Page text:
Having discussed firework safety in a previous post, we thought it would be useful to offer some insight as to why we have the ritual of the firework display.
Firstly, we have all been taught the simplistic version of events regarding the infamous ‘Gunpowder Plot’, with the incident being called Guy Fawkes Night. Interestingly, Guy Fawkes was only one of a number of co-conspirators who plotted the demise of the Monarchy, the leader was in fact a Robert Catersby. Take this chance to get your children interested in a piece of crucial British History, with their interest already peaked by the fireworks on display, it is a great opportunity to educate them on the iconic Gun powder plot.
On Friday November 1st 1605, an anonymous letter which had been given to the Earl of Salisbury, who was a close advisor of King James the 1st, was shown to the King. The contents of the letter revealed the existence of a plot created by disgruntled Catholics to eliminate the King. It was a time of social upheaval, with Catholics and Protestants at odds as Catholics were finding themselves increasingly marginalised by the Protestant Church of England, which was the Church of the Monarch.
The kegs of gun powder were discovered on the morning of November the 5th, along with a cloaked figure who turned out to be Guy Fawkes, who had been guarding the deadly amount of gunpowder. The gunpowder was in a chamber located directly beneath the House of Lords, to this day when the Queen performs her State visit to Parliament, the Royal Guards will complete a search of the cellars, though this has become more of a ritual, rather than a genuine security check.
What many people do not realise is that the Houses of Parliament Guy Fawkes and his fellow plotters had intended to destroy is very different from the Parliament we have today. In fact, the original Houses of Parliament did burn down in 1834, thanks to a fire which had started in the Lords furnace chambers.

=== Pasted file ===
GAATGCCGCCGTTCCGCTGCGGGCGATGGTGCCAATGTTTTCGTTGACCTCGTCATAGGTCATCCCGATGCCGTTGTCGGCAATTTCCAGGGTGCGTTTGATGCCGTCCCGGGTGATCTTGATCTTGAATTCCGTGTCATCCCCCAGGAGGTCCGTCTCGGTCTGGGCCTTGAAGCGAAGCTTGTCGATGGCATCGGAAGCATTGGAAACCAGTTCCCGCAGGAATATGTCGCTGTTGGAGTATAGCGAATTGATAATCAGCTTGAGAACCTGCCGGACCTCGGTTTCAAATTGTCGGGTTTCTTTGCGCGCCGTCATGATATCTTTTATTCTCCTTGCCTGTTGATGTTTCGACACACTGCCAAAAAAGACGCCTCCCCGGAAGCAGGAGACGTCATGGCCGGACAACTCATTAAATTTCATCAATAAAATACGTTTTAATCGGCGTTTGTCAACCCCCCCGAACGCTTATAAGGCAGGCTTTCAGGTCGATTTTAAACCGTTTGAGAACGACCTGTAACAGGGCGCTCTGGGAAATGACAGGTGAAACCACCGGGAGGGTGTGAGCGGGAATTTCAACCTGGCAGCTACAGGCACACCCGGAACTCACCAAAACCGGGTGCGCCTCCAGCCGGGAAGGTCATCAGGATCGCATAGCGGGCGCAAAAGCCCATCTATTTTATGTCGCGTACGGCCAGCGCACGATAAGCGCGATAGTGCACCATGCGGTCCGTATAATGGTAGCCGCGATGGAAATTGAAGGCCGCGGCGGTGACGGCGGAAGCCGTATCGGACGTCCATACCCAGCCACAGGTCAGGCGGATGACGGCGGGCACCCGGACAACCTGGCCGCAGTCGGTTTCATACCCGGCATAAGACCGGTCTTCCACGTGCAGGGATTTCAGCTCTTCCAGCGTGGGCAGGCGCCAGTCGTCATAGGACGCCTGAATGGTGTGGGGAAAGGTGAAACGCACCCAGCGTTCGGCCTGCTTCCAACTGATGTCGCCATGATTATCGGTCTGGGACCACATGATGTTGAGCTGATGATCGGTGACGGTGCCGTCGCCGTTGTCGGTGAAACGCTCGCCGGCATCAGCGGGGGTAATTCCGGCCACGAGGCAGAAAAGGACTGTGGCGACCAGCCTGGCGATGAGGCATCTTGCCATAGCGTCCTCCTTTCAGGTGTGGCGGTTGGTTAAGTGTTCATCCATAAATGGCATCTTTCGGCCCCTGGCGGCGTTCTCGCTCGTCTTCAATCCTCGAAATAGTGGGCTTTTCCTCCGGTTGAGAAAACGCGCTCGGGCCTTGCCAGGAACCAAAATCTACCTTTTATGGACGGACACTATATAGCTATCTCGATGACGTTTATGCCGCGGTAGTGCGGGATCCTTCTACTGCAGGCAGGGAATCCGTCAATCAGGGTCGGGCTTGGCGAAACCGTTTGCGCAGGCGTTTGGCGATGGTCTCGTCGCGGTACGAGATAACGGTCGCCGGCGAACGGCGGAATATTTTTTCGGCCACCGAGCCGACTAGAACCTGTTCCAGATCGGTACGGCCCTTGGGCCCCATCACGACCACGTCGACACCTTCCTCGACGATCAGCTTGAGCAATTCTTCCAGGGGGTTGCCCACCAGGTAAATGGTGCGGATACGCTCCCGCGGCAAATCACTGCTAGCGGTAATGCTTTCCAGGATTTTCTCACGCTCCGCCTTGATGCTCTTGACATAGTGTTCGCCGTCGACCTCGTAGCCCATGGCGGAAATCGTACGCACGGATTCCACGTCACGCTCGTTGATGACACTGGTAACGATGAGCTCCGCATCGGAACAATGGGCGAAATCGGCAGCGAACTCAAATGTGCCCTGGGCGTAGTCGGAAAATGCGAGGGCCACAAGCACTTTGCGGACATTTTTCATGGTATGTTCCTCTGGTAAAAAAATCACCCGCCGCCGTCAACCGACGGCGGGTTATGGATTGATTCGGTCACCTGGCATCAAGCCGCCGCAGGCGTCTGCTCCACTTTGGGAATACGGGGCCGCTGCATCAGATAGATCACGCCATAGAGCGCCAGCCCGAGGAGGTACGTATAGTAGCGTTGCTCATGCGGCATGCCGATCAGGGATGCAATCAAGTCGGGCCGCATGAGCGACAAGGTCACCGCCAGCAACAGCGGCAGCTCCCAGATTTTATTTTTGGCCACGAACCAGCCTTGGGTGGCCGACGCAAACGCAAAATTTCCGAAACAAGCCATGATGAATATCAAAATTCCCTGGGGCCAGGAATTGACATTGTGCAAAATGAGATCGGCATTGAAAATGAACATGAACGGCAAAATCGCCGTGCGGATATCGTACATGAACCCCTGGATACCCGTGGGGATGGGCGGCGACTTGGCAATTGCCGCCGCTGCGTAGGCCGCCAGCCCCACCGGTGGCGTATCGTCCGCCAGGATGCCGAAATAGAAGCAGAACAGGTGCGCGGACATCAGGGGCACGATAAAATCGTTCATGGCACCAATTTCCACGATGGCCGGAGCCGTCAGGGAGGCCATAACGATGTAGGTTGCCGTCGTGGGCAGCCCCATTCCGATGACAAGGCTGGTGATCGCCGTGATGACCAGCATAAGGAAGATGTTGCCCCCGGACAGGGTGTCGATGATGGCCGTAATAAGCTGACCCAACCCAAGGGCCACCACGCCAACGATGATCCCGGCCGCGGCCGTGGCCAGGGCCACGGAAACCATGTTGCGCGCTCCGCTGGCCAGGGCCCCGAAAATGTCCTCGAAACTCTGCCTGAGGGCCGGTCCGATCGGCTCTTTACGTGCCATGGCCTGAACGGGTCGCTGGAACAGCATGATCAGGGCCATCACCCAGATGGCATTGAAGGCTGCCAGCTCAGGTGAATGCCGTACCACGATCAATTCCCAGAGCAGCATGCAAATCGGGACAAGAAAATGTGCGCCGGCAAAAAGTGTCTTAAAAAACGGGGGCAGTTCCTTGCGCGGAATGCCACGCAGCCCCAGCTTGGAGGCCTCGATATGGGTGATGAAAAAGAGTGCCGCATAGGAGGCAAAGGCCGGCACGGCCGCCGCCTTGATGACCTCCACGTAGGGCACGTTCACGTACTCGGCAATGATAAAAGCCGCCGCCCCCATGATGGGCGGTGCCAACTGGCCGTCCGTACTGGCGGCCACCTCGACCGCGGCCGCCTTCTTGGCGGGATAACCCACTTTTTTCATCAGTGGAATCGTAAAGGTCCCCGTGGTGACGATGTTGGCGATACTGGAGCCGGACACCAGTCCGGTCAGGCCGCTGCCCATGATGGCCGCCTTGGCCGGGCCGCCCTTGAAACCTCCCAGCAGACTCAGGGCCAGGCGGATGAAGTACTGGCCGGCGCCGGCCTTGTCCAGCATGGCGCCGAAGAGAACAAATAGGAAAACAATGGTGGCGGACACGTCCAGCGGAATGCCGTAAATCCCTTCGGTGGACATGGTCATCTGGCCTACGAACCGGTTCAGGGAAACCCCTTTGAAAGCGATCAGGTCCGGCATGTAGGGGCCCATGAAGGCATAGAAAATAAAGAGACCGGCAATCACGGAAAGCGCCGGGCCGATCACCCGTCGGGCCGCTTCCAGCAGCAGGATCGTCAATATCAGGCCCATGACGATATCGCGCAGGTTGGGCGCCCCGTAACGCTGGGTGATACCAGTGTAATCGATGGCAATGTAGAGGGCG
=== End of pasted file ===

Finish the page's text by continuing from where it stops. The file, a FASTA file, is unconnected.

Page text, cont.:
Nowadays, we call the anniversary of this plot ‘Guy Fawkes Night’, and whilst we recall this precautionary tale; for kids the night is about the spectacle and the excitement of seeing fireworks. Depending on the age of your children, the season of fireworks can be a great opportunity to teach them some iconic British history. After all, this plot had a significant impact on the history of this Country, had the plotters succeeded British History may very well have unfolded in an entirely different way.
Remember, whether you are attending any locally organised events, or lighting the bonfire in your back garden, it is going to very cold. Ensure your child is well protected from the cold November night. However, always remember the key safety tips, fireworks are extremely dangerous if they are not respected; please Click Here to read our article on firework safety.
We wish everyone all the best for this year’s festivities, enjoy a safe and warm spectacle as fireworks dominate the nation's skyline. Enjoy this great tradition and make sure you and your family wrap warm this winter.